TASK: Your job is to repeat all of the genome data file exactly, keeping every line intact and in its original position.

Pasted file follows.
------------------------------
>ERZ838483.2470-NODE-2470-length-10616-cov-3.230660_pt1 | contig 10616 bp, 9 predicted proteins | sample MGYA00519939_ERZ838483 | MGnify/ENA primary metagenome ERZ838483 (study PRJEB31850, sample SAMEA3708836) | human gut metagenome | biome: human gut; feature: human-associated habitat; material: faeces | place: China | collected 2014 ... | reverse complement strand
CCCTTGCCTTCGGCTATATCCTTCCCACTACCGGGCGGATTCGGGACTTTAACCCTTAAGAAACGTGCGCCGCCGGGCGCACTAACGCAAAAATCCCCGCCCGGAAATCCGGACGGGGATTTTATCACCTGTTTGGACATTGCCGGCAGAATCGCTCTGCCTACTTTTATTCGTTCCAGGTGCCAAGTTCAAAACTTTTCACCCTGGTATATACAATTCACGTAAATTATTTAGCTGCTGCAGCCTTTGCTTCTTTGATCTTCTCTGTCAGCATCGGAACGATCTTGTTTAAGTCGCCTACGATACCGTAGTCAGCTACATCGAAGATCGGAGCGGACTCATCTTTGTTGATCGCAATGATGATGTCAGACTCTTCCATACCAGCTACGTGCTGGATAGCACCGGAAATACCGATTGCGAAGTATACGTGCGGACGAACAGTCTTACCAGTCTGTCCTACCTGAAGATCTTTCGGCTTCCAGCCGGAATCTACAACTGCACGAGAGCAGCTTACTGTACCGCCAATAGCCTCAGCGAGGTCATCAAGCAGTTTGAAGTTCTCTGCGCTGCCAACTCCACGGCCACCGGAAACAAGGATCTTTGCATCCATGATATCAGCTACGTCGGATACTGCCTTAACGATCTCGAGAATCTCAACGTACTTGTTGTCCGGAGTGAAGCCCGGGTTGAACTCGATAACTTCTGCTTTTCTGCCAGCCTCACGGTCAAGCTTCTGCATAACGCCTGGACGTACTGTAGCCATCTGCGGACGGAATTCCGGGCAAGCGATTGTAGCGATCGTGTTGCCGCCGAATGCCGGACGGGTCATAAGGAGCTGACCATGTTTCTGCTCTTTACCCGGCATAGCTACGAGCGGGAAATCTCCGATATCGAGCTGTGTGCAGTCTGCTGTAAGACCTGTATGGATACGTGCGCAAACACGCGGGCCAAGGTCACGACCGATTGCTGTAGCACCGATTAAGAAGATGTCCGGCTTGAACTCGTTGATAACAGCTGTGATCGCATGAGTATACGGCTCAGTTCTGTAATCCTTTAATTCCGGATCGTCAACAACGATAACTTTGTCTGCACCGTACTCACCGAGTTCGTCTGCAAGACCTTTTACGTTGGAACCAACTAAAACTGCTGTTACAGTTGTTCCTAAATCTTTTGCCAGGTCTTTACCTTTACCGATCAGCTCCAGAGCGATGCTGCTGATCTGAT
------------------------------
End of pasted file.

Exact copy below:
>ERZ838483.2470-NODE-2470-length-10616-cov-3.230660_pt1 | contig 10616 bp, 9 predicted proteins | sample MGYA00519939_ERZ838483 | MGnify/ENA primary metagenome ERZ838483 (study PRJEB31850, sample SAMEA3708836) | human gut metagenome | biome: human gut; feature: human-associated habitat; material: faeces | place: China | collected 2014 ... | reverse complement strand
CCCTTGCCTTCGGCTATATCCTTCCCACTACCGGGCGGATTCGGGACTTTAACCCTTAAGAAACGTGCGCCGCCGGGCGCACTAACGCAAAAATCCCCGCCCGGAAATCCGGACGGGGATTTTATCACCTGTTTGGACATTGCCGGCAGAATCGCTCTGCCTACTTTTATTCGTTCCAGGTGCCAAGTTCAAAACTTTTCACCCTGGTATATACAATTCACGTAAATTATTTAGCTGCTGCAGCCTTTGCTTCTTTGATCTTCTCTGTCAGCATCGGAACGATCTTGTTTAAGTCGCCTACGATACCGTAGTCAGCTACATCGAAGATCGGAGCGGACTCATCTTTGTTGATCGCAATGATGATGTCAGACTCTTCCATACCAGCTACGTGCTGGATAGCACCGGAAATACCGATTGCGAAGTATACGTGCGGACGAACAGTCTTACCAGTCTGTCCTACCTGAAGATCTTTCGGCTTCCAGCCGGAATCTACAACTGCACGAGAGCAGCTTACTGTACCGCCAATAGCCTCAGCGAGGTCATCAAGCAGTTTGAAGTTCTCTGCGCTGCCAACTCCACGGCCACCGGAAACAAGGATCTTTGCATCCATGATATCAGCTACGTCGGATACTGCCTTAACGATCTCGAGAATCTCAACGTACTTGTTGTCCGGAGTGAAGCCCGGGTTGAACTCGATAACTTCTGCTTTTCTGCCAGCCTCACGGTCAAGCTTCTGCATAACGCCTGGACGTACTGTAGCCATCTGCGGACGGAATTCCGGGCAAGCGATTGTAGCGATCGTGTTGCCGCCGAATGCCGGACGGGTCATAAGGAGCTGACCATGTTTCTGCTCTTTACCCGGCATAGCTACGAGCGGGAAATCTCCGATATCGAGCTGTGTGCAGTCTGCTGTAAGACCTGTATGGATACGTGCGCAAACACGCGGGCCAAGGTCACGACCGATTGCTGTAGCACCGATTAAGAAGATGTCCGGCTTGAACTCGTTGATAACAGCTGTGATCGCATGAGTATACGGCTCAGTTCTGTAATCCTTTAATTCCGGATCGTCAACAACGATAACTTTGTCTGCACCGTACTCACCGAGTTCGTCTGCAAGACCTTTTACGTTGGAACCAACTAAAACTGCTGTTACAGTTGTTCCTAAATCTTTTGCCAGGTCTTTACCTTTACCGATCAGCTCCAGAGCGATGCTGCTGATCTGAT